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International brief ~ Sudan criticizes UN report on human rights in Darfur

[JURIST] Leading Monday's international brief, the Sudanese government [official website] has criticized a UN High Commissioner for Human Rights report [DOC text] released last Friday which sharply condemned the human rights condition in Darfur [JURIST news archive]. Jamal Mohamed Ibrahim, the spokesperson for the Sudanese Foreign Ministry, called the report excessive and warned that it would contribute to inflexibility on the part of Darfur rebel groups currently attending peace negotiations. The report highlighted the lack of fair trials for captured rebel members and the continuing system of detention for those not capable of being tried. Sudan objected that the report ignored the creation of human rights courts in the Darfur region and pointed out some positive elements noted by the report. JURIST's Paper Chase has continuing coverage of Sudan [JURIST news archive]. The Sudan Tribune has more.

In other international legal news ...

  • Indonesia [government website in Bahasa Indonesian] has announced plans to revise the legislation creating the Financial Transaction Reports Analysis Center (PPATK) [official website], which is tasked with tracking down money laundering in Indonesia, and give the agency much greater powers to accomplish its task. The draft revision of Law No. 25/2005 on Money Laundering [PDF text] would allow the PPATK to take over investigations of money laundering from police officials, freeze financial assets related to an investigation, and stop financial transactions from individuals suspected of money laundering violations. The legislation is due to be presented to the House later this week or early next week. JURIST's Paper Chase has continuing coverage of Indonesia [JURIST news archive]. The Jakarta Post has local coverage.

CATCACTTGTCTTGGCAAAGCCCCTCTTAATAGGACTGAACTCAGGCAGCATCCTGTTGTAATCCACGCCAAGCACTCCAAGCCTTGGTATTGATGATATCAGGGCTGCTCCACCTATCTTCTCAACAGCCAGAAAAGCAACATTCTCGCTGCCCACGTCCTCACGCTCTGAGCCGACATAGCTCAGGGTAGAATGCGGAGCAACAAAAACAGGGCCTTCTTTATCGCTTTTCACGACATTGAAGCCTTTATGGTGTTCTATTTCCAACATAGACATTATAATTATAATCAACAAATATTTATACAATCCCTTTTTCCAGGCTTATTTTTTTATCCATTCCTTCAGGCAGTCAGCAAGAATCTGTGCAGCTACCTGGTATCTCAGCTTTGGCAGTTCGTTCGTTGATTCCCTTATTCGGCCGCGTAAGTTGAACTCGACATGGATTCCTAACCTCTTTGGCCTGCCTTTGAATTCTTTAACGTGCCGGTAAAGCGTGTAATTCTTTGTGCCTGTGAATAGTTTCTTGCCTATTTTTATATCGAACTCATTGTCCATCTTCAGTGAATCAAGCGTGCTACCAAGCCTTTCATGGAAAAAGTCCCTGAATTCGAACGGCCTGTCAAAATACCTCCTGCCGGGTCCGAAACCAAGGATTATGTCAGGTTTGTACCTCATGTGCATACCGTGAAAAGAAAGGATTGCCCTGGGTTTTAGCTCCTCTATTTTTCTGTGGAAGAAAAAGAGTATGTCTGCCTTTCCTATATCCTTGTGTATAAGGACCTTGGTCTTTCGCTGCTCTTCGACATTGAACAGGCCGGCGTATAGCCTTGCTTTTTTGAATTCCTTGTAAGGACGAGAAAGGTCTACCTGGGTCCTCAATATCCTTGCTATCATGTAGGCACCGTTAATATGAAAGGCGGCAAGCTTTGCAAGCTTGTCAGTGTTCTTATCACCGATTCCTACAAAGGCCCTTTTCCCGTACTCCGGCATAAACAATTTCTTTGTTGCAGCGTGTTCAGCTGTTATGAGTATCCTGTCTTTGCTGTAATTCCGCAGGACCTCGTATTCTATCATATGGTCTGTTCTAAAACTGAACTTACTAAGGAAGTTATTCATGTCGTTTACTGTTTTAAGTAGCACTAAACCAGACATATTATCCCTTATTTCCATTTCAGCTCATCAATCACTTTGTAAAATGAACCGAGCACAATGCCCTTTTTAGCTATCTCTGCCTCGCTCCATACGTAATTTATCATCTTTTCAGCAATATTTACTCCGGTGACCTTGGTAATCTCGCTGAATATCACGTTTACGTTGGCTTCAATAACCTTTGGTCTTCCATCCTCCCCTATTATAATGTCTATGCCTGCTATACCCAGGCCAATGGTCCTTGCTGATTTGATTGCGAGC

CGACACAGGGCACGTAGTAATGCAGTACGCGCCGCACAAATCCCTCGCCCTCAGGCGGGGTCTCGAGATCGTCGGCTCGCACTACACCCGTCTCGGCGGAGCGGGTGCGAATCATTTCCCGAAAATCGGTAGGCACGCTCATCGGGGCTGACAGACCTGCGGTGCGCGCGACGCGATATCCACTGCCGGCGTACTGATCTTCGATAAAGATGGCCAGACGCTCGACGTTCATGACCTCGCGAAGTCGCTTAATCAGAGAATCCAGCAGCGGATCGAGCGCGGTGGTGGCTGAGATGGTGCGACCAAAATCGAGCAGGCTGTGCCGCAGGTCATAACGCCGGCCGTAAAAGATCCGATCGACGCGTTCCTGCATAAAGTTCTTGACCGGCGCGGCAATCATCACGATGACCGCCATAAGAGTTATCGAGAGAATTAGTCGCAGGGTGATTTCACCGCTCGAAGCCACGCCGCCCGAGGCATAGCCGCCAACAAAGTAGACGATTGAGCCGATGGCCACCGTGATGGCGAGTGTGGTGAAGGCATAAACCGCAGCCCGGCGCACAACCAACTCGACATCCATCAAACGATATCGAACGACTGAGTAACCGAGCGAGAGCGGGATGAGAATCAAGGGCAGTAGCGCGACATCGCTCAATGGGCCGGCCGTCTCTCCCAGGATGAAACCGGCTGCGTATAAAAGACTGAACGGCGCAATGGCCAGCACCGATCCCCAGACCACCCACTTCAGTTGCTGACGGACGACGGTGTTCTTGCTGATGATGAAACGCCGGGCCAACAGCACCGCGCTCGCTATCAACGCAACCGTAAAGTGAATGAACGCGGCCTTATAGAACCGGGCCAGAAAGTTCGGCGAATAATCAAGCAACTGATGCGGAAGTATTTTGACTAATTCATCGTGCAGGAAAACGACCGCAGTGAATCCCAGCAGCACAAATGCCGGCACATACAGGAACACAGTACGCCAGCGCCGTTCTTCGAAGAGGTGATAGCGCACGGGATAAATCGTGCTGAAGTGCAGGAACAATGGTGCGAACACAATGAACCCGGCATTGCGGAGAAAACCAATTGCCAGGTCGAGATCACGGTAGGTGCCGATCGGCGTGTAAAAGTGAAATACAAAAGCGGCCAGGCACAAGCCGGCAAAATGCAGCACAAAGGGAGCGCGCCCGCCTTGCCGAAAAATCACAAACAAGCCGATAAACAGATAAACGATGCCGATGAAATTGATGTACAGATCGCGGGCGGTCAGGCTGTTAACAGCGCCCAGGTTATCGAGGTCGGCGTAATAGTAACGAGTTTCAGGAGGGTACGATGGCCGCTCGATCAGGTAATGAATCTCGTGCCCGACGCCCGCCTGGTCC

• After meeting late into the night Saturday, the UN Security Council [official website] announced on Sunday that it has passed a resolution condemning the actions of militias in the Great Lakes region of Africa. Resolution 1653 [PDF text] focuses on the high number of rebel and anti-government militias in the area and condemns the negative human rights impact they are having. Early last week, eight UN Peacekeepers in DR Congo were killed by militants of the Lord's Resistance Army [MIPT backgrounder], one of the militias alleged to have killed the most civilians in its several decade revolt against the Ugandan government. BBC News has more.

  • Ten Somali men captured by the US Navy [official website] have been transported to Mombasa, Kenya and are scheduled to be charged with piracy. The ten men were captured [ICC-CSS report] by the American destroyer USS Winston S. Churchill last Tuesday and arrangements were made last week for the men to be turned over to Kenyan authorities for prosecution. The Somali coast has been designated the world's most dangerous coastline for pirate activity by the International Maritime Bureau [official website]. One of the first pieces of legislation passed by the new Somali government, which has yet to take official control of the country, was the hiring of an American contracting firm to enforce anti-piracy measures along Somalia's Indian Ocean coast. BBC News has more.

About Paper Chase

Paper Chase is JURIST's real-time legal news service, powered by a team of 30 law student reporters and editors led by law professor Bernard Hibbitts at the University of Pittsburgh School of Law. As an educational service, Paper Chase is dedicated to presenting important legal news and materials rapidly, objectively and intelligibly in an accessible format.

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